Robot made to help dementia patients debuts at Minnesota nursing home
A first-of-its-kind robot programmed to help care for people with early-stage Alzheimer's and dementia rolled into a Twin Cities nursing home Wednesday.
The big picture: The robot, developed by a team at the University of Minnesota, Duluth, is meant to help patients remain independent longer, per a release.
- Researchers believe it's the first time the technology has been applied to nursing homes.
Zoom in: The robots, which can make eye contact, detect facial impressions and talk, are programmed to provide entertainment, administer "cognitive therapy" and notice when the patients' routines change.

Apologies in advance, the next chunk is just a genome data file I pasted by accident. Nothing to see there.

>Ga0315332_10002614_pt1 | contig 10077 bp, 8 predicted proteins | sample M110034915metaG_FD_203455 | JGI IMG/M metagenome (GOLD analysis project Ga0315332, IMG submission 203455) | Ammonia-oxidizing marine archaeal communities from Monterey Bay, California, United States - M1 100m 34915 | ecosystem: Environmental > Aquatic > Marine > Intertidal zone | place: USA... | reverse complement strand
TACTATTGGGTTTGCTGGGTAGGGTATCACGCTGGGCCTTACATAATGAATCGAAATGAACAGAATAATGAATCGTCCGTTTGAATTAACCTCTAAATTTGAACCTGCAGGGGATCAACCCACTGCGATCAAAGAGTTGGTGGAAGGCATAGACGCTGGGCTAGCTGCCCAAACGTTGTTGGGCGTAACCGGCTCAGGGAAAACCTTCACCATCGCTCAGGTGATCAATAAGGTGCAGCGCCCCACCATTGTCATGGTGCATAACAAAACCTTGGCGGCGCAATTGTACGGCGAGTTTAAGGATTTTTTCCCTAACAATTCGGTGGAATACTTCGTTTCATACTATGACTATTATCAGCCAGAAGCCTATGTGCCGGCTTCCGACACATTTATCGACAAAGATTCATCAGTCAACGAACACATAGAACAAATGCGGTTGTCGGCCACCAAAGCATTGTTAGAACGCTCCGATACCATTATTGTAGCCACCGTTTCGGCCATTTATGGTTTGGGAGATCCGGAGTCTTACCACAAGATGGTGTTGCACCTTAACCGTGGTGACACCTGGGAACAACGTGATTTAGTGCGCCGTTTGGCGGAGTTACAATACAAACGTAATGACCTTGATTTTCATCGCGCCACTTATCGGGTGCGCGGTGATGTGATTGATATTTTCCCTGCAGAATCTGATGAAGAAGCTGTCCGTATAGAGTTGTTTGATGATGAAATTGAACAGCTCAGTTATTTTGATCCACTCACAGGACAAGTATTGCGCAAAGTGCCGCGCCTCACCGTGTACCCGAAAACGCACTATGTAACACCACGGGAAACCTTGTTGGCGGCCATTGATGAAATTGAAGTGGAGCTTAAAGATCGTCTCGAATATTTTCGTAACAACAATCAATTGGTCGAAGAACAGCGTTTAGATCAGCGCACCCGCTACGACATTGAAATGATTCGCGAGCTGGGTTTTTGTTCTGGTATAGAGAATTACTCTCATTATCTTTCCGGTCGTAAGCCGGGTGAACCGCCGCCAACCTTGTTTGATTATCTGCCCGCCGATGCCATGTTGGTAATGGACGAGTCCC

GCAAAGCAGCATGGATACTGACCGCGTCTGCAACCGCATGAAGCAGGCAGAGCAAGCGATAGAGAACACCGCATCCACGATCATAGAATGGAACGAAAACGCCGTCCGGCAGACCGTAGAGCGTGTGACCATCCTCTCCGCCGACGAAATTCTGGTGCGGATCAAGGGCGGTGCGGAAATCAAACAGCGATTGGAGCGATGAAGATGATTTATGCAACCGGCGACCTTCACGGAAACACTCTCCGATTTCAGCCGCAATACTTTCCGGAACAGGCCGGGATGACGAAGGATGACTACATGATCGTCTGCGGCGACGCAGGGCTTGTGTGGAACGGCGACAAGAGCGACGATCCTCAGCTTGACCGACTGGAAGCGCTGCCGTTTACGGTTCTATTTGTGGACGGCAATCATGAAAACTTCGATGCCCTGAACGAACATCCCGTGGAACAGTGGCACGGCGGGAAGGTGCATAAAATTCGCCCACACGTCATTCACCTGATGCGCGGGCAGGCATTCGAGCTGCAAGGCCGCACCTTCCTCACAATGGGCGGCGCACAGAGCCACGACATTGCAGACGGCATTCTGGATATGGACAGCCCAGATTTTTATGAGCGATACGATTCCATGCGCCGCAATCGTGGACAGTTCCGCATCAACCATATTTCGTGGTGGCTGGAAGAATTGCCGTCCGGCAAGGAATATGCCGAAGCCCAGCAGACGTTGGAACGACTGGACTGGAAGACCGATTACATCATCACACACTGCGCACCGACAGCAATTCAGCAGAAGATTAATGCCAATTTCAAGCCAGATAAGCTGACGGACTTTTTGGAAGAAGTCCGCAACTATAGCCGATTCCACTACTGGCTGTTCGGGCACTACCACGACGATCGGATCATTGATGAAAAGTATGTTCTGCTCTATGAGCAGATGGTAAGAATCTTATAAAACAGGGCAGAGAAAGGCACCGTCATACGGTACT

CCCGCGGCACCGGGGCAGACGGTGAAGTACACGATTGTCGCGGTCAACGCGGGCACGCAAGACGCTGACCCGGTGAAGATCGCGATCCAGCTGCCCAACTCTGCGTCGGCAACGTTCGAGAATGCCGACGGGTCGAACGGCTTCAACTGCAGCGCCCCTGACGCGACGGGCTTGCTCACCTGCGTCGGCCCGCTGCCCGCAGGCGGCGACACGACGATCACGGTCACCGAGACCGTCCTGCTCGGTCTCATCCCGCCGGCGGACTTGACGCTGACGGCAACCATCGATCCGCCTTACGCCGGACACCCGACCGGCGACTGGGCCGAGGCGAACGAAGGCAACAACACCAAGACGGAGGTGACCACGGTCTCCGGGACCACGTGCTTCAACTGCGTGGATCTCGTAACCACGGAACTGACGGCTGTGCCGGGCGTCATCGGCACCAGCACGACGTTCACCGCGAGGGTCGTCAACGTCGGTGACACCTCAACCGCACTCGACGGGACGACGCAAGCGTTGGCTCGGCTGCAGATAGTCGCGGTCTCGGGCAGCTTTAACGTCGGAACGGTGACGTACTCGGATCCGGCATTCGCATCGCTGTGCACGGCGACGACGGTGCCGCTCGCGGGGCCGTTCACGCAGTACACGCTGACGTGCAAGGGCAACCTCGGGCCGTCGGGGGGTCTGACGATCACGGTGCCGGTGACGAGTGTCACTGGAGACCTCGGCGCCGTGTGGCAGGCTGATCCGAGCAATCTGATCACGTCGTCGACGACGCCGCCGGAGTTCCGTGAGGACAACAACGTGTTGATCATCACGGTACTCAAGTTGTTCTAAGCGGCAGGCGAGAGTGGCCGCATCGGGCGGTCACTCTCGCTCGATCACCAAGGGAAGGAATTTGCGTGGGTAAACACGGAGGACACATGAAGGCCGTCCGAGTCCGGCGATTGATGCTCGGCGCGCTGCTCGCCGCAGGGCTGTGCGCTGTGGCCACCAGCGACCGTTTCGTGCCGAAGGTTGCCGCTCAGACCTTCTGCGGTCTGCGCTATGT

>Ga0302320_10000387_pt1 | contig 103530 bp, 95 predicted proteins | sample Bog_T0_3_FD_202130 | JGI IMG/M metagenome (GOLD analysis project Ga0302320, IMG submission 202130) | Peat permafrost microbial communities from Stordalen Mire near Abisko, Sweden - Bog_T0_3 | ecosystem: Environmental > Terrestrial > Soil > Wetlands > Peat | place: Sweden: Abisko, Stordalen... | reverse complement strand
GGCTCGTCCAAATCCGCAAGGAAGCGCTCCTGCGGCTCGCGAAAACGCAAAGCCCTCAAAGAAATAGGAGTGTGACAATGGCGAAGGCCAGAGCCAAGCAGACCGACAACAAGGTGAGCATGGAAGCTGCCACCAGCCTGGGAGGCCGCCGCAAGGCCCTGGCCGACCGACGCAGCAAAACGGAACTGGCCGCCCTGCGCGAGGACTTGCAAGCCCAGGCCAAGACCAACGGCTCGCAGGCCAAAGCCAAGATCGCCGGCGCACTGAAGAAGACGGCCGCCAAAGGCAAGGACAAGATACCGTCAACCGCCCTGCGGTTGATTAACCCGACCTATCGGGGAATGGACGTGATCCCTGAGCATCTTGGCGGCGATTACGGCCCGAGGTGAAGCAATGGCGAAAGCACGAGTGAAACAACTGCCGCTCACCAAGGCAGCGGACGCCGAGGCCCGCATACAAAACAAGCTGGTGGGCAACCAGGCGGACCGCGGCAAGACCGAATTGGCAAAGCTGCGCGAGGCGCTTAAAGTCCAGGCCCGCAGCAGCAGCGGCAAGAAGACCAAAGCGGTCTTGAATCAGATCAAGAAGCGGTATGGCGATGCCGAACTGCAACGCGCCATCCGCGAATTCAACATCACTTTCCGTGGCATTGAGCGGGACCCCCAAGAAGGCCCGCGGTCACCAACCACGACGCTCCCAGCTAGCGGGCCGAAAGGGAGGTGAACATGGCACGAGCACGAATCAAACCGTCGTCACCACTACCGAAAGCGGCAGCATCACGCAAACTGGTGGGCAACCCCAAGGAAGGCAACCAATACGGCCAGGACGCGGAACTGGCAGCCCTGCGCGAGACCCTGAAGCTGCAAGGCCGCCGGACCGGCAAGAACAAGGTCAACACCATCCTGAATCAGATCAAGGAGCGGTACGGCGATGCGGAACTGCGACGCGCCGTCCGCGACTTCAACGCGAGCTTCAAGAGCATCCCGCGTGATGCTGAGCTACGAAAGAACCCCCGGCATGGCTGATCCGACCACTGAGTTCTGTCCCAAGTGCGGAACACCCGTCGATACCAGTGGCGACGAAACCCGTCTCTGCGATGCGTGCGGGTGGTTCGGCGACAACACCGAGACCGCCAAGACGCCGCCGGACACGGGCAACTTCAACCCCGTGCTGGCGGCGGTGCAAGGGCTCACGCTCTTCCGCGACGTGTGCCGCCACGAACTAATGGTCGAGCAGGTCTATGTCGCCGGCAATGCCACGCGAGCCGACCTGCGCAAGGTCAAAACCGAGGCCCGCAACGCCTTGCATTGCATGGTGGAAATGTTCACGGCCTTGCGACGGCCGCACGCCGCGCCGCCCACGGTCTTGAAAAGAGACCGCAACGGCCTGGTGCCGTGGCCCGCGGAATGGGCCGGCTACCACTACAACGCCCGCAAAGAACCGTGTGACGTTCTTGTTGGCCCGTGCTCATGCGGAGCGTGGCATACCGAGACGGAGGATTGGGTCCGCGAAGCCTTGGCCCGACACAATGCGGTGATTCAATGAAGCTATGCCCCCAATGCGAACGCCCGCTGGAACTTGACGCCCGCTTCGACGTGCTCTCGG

What they're saying: “This is a major step and the beginning in helping improve the quality of life of elderly and people affected with dementia using humanoid robots," Arshia Khan, the UMD computer science professor behind the project, said in a statement.
What's next: The first deployment made its debut at The Estates of Roseville Wednesday.
- Additional robots will arrive at seven other Monarch nursing homes across Minnesota in the weeks ahead.
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